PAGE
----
The draft also acknowledges that it is not reflecting any existing social norm or consensus about behavior that should be deemed so extreme as to warrant criminal sanction. Instead, it clearly states that its intention is to coerce conformity to its own choice of new norms for behavior:

On the one hand, it is customary—at least for serious felonies—to reserve the social opprobrium and strong penalties of the criminal law for conduct that is universally condemned as intolerable. By this measure it would be acceptable, perhaps even obligatory, to define the sexual offenses quite narrowly, restricting them to clearly aberrational behavior and declining to attach penal sanctions to conduct that significant segments of our society regard as predictable, harmless, or even valuable in some circumstances. On the other hand, a vitally important function of the criminal law is to identify and seek to deter behaviors that pose unjustifiable risks, even when those risks are not yet universally understood…. [The law] must often be called upon to help shape those norms by communicating effectively the conditions under which commonplace or seemingly innocuous behavior can be unacceptably abusive or dangerous. (Discussion Draft No. 2, General Commentary, at 11).

What’s clear is that ALI has been captured by the prevailing academic ideology, and they mean to change the model criminal laws to ram feminist dogma down society’s throat through the use of criminal law.

If you agree with this view, chances are you’re not going to see a problem here, and will applaud the creation of crimes out of gender politics to force your politics on society.  But never has it been clearer, at a time when overcriminalization and excessive punishment are at a tipping point, how cynical and disingenuous this ploy is, to use criminal law as a bludgeon to realign sexual relationships into crimes.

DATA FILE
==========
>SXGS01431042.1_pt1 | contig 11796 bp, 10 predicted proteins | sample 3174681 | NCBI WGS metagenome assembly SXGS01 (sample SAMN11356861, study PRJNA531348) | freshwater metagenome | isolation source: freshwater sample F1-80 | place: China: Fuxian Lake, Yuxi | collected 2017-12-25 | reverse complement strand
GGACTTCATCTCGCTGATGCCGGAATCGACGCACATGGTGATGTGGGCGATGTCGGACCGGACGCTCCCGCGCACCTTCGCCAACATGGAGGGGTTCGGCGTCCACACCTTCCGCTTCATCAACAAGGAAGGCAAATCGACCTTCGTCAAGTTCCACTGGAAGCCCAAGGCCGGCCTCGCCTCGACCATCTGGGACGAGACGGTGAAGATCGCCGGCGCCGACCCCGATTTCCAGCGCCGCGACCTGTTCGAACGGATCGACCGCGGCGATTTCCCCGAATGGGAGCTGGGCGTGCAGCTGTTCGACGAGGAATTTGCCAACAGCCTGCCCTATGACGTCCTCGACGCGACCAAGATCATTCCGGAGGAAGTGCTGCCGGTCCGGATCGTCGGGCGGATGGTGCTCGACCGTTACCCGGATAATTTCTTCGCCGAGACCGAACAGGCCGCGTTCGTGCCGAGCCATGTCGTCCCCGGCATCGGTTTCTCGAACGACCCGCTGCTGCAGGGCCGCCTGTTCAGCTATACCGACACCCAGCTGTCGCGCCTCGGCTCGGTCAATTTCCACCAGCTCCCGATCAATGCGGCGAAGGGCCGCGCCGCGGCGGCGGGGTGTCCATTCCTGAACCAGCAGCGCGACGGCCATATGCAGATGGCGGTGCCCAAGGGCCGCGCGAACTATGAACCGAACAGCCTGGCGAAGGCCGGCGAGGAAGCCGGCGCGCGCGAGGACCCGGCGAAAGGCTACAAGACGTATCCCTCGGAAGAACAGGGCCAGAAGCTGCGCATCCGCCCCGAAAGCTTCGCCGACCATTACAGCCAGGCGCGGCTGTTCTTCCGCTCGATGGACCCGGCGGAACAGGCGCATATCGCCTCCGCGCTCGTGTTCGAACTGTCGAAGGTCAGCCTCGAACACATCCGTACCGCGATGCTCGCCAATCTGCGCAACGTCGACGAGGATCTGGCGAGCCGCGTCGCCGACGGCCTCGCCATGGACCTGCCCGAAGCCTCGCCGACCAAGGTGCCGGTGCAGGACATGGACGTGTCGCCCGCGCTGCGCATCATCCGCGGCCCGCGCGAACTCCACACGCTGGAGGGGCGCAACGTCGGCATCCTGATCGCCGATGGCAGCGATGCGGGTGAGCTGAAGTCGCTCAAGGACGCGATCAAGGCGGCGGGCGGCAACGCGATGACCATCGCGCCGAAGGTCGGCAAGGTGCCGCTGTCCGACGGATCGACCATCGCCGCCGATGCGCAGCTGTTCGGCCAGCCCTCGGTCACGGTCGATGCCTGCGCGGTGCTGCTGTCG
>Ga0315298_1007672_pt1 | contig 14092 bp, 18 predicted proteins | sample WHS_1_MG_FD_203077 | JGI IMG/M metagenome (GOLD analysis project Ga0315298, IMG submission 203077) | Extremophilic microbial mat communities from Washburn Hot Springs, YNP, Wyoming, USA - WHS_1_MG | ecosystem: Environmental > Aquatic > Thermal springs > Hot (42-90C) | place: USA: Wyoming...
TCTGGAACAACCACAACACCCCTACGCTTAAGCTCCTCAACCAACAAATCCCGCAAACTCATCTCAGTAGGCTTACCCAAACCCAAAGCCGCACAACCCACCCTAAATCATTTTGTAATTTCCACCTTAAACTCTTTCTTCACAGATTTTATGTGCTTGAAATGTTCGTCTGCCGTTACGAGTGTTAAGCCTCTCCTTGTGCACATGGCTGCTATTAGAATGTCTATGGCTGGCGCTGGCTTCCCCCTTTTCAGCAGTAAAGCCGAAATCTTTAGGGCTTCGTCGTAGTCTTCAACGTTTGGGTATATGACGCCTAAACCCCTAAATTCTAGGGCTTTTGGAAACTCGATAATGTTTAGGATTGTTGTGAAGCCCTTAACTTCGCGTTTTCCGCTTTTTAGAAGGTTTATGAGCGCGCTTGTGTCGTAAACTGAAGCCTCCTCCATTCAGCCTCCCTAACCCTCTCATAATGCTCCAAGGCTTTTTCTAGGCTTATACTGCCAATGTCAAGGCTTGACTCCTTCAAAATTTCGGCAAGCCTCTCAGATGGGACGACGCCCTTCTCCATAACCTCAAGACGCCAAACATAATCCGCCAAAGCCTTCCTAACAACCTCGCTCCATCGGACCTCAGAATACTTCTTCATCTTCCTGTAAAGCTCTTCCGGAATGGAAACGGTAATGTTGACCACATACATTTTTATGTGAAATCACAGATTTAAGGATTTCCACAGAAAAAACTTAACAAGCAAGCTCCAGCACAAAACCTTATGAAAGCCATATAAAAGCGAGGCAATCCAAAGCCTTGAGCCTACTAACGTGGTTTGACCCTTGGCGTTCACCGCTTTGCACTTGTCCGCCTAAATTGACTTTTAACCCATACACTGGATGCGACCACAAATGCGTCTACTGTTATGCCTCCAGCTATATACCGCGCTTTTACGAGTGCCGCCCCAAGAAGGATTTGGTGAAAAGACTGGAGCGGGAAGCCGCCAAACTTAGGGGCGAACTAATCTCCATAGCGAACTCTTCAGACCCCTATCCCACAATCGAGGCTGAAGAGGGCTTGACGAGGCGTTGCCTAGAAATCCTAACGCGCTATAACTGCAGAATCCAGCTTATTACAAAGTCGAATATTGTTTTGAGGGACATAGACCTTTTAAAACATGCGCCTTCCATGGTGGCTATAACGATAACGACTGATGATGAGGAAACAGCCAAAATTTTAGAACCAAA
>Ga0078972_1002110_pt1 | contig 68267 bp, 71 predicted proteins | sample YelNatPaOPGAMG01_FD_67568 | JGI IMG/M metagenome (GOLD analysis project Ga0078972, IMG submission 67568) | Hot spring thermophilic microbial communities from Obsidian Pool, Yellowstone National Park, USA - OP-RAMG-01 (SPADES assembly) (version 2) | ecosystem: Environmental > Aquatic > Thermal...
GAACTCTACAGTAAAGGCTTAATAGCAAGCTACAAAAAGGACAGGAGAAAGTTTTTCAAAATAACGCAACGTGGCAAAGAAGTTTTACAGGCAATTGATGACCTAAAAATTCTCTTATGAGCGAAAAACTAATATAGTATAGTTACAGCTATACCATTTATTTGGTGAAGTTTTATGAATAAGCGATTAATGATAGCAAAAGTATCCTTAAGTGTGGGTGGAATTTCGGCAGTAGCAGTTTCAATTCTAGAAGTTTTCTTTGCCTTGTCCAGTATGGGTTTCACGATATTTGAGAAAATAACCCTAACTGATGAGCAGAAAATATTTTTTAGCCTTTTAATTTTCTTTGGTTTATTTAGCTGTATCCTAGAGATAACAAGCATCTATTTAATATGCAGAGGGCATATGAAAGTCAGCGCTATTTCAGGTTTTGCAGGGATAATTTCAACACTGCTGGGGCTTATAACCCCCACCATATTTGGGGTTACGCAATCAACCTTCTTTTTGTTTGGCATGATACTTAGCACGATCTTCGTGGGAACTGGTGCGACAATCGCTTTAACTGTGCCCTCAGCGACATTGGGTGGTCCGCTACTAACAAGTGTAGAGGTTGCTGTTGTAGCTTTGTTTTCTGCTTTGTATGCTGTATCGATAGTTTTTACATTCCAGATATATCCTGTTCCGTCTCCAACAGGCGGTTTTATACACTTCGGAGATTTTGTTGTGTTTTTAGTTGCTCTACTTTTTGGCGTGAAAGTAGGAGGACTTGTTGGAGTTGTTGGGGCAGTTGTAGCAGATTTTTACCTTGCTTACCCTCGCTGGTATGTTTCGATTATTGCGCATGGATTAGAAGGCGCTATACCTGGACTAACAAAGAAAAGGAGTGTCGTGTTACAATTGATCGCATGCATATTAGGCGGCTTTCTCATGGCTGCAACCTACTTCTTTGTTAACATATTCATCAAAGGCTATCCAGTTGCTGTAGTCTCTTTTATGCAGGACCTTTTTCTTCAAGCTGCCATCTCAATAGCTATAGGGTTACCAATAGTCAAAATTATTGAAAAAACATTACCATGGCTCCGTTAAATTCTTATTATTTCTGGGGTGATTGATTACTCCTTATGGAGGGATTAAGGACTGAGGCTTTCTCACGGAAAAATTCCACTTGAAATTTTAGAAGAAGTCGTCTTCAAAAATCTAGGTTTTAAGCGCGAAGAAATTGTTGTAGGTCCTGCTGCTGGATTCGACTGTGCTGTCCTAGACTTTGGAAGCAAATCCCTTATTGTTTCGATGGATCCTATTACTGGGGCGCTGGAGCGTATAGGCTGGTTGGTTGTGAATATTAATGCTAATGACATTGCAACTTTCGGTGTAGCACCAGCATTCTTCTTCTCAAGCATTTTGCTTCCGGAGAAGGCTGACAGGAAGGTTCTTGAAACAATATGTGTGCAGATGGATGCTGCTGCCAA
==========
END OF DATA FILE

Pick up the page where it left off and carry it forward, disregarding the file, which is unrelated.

As for ALI, tomorrow will offer it a chance to show whether it is a captive of ideology or a reflection of the finest honest legal minds in America. Will gender politics compel the approval of this “stunning expansion of criminalization”?  We’ll find out.

22 thoughts on “American Law Institute’s “Stunning Expansion of Criminalization”

        1. Bartleby the Scrivener

          This got me to cackle rather loudly and several of my coworkers are staring at me wondering what on earth is so funny.

            1. Chris Deslone

              Surely, offering someone the opportunity to initiate oral contact constitutes sexual ssult under model legislation. Don’t you need permission for such a thing?

              “May I offer you my ass for biting?”

  1. Ross

    Wow, I never would have thought about writing a law that criminalizes innate human behavior. I am ashamed of my lack of creativity.

  2. Jyjon